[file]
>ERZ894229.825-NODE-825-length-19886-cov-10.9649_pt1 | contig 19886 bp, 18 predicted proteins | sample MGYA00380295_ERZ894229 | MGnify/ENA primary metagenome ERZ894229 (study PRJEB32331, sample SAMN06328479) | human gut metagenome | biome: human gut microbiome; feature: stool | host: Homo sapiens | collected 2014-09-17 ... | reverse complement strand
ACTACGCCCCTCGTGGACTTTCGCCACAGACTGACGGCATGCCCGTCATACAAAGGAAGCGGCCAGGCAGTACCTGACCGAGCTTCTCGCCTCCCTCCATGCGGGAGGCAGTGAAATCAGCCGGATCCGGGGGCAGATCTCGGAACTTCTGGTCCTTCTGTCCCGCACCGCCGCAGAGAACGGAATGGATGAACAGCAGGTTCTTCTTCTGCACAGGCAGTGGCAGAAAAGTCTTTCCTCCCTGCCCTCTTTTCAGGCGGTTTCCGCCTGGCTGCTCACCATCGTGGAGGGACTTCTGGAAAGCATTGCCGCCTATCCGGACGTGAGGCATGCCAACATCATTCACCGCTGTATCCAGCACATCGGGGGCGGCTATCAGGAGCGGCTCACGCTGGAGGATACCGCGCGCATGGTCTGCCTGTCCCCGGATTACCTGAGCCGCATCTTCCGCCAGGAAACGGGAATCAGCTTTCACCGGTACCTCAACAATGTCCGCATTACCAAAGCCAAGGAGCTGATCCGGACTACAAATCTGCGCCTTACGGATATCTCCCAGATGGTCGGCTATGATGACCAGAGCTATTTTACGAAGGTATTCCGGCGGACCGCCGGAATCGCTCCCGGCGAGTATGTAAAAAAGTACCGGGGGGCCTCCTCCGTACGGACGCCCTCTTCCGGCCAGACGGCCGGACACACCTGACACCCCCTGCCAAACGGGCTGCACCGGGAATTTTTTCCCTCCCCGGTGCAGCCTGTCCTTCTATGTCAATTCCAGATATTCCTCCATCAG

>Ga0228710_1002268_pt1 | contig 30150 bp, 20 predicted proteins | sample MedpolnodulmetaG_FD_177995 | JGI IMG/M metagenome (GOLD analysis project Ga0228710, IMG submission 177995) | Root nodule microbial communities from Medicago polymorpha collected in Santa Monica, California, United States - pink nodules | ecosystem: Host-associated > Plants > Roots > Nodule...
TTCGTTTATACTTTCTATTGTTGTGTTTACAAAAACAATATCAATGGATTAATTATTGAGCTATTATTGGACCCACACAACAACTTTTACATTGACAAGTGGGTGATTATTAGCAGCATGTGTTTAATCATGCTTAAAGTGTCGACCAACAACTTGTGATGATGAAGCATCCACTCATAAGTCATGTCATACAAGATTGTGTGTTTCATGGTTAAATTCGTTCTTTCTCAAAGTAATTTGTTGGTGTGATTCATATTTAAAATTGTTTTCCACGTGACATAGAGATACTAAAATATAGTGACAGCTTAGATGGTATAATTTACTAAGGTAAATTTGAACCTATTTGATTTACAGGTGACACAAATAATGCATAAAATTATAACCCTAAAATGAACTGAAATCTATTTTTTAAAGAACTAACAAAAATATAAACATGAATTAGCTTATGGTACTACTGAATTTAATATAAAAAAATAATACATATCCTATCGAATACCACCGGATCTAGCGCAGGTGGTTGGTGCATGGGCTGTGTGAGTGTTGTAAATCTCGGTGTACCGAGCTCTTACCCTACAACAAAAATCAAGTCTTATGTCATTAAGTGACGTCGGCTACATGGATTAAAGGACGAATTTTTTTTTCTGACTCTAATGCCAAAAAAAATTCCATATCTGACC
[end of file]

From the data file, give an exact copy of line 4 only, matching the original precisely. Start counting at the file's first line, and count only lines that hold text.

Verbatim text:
TTCGTTTATACTTTCTATTGTTGTGTTTACAAAAACAATATCAATGGATTAATTATTGAGCTATTATTGGACCCACACAACAACTTTTACATTGACAAGTGGGTGATTATTAGCAGCATGTGTTTAATCATGCTTAAAGTGTCGACCAACAACTTGTGATGATGAAGCATCCACTCATAAGTCATGTCATACAAGATTGTGTGTTTCATGGTTAAATTCGTTCTTTCTCAAAGTAATTTGTTGGTGTGATTCATATTTAAAATTGTTTTCCACGTGACATAGAGATACTAAAATATAGTGACAGCTTAGATGGTATAATTTACTAAGGTAAATTTGAACCTATTTGATTTACAGGTGACACAAATAATGCATAAAATTATAACCCTAAAATGAACTGAAATCTATTTTTTAAAGAACTAACAAAAATATAAACATGAATTAGCTTATGGTACTACTGAATTTAATATAAAAAAATAATACATATCCTATCGAATACCACCGGATCTAGCGCAGGTGGTTGGTGCATGGGCTGTGTGAGTGTTGTAAATCTCGGTGTACCGAGCTCTTACCCTACAACAAAAATCAAGTCTTATGTCATTAAGTGACGTCGGCTACATGGATTAAAGGACGAATTTTTTTTTCTGACTCTAATGCCAAAAAAAATTCCATATCTGACC